Wednesday, June 24, 2009

Pacific Northwest Scorpion

This may perhaps be the most exciting event in my year to date: I found it, Uroctonus mordax! This is the most common Pacific Northwest scorpion, and I've been looking for it since moving back to my home region last fall. Here she finally is, freshly posed during a recent trip to the California Redwoods:

Uroctonus mordax, a light morph. Humboldt County, CA. June 2009.
Thanks to Dr. P
hillip Brownell, Oregon State University Zoology Dept., for photo ID.

This scorpion was under a large, loose piece of Redwood bark about 30 mi. south of Eureka, CA. I found her at the end of a long hike in which I had flipped bark piece after piece, rolled rocks, dug under litter, etc., in search of any of the dozen or so native (and elusive!) PacNW scorpions. The prize log lay on the edge of an old haul road, about 12' feet away, and I eyed it there for some while deciding whether my blistered feet and disappointed spirit could stomach one more fruitless flip. A pointless contemplation! I can never pass up a flip! She was under a large piece of bark laying loosely on top of the Redwood, no prying required. I lifted it and bingo! This most beautiful critter:


My whoops and hollers could be heard throughout the woods, a few excited expletives laced in. My friends came running, but when they saw the source of my excitement their reaction was considerably less...enthusiastic. Who cares?! My whoops continued. It was a great moment!

According to Dr. Phillip Brownell, who studies neurobiology at Oregon State University using arachnids, this individual scorpion is a "light morph"; U. mordax is typically darker. Her lighter appearance may due in part to her stretched abdomen. Notice how the pleural membrane -- the lighter, stretchy section between abdomenal segments -- is really noticeable, especially from the sides? She either has a very full belly, or (I think) she is gravid ("pregnant").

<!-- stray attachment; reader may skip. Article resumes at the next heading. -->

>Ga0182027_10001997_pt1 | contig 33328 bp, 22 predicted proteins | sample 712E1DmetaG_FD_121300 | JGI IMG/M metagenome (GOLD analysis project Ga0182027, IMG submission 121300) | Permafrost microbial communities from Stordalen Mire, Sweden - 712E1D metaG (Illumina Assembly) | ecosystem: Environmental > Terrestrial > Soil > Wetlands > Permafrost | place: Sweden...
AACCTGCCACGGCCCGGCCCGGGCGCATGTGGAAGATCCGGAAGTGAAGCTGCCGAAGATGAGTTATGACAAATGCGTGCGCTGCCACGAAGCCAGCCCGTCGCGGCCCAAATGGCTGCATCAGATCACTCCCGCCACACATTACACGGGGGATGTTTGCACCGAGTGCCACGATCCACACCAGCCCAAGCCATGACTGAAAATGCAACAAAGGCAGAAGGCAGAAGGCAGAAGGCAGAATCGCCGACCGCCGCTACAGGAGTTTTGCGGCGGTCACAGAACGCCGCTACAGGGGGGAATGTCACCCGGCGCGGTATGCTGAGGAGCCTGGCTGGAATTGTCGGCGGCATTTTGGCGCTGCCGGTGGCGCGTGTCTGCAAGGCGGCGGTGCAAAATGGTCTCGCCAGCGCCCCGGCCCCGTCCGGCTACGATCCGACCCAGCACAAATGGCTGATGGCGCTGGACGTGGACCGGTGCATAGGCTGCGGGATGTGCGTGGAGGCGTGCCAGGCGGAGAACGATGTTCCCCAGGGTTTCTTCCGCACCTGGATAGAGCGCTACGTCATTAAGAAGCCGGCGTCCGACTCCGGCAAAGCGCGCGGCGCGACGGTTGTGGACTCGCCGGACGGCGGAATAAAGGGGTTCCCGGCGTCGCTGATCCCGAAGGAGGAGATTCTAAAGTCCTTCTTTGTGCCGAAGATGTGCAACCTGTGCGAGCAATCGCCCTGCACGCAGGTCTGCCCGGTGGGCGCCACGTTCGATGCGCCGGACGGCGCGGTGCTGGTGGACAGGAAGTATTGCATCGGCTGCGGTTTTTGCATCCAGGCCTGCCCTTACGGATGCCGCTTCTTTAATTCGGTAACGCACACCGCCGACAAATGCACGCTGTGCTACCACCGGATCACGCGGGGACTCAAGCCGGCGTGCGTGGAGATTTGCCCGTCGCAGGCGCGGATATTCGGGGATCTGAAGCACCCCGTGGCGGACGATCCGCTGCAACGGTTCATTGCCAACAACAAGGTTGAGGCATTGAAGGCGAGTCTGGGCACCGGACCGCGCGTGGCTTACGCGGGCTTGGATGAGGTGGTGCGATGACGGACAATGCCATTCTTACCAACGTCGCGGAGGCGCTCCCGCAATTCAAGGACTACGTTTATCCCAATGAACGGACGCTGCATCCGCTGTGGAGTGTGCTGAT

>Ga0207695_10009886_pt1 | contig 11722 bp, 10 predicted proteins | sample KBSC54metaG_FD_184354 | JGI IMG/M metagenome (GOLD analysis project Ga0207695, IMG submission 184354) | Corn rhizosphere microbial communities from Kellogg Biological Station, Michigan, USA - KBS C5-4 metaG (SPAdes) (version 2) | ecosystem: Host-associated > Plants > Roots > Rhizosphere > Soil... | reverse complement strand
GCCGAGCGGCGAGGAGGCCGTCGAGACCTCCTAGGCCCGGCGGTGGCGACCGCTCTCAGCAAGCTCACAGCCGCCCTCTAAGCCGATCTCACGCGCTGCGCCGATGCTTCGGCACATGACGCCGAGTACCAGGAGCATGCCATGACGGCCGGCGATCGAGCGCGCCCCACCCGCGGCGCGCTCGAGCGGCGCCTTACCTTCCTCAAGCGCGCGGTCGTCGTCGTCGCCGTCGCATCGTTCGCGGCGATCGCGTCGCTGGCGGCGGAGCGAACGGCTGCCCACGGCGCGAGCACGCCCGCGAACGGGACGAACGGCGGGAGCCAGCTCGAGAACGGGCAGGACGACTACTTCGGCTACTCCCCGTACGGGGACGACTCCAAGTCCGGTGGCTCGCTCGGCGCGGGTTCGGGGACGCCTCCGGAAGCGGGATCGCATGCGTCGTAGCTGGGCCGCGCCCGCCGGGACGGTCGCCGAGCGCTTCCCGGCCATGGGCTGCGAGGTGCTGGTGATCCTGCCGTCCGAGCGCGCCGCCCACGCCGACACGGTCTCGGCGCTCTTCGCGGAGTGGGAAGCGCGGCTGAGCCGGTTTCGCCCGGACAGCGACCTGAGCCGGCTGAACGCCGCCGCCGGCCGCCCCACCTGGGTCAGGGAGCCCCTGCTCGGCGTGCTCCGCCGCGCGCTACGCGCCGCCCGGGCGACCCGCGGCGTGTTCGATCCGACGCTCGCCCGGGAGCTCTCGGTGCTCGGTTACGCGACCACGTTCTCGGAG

Most of you reading this have two questions at this point: 1) where do these occur? and 2) is it poisonous? U. mordax occurs in a variety of habitats throughout the PacNW, from under large rocks on gravelly slopes to the more moist and prey-rich habitat of under-bark on decaying logs, among others. "Under" is the key word. For the most part, you'll have to lift, flip, and dig for scorpions in this region, and just plain get lucky (as I did). They do have venom, as do most arachnids, but it isn't going to kill you or send you to an emergency room unless you have some kind of rare allergic reaction. The scorpion with the most potent venom in the U.S. includes species in the Centruroides genus, and you'll find them only in the Southwest. I'm not an expert on U. mordax or other scorpions of the PacNW. My knowledge of them is limited, I'm learning as I go. But I can say this: during several years of handling the more toxic Southwest genera of scorpions on a daily basis, I was NEVER stung. In other words: don't worry about U. mordax!

This and other PacNW scorpions are overlooked, shy creatures. Don't go running from your home or change your daily activities now that you know they exist in this region. If you've never encountered one, you likely never will. And if you ever do, take a moment to enjoy it because it may well be your last.

General info. on scorpions:

I've posted on scorpions here and here. If you want more information, perhaps check out:

The VenomList (U. mordax pictures, information, links)
National Geographic
Bug Guide
Blog post of a PacNW scorpion encounter
UC Davis (addresses desert SW scorpions, not those found in the PacNW)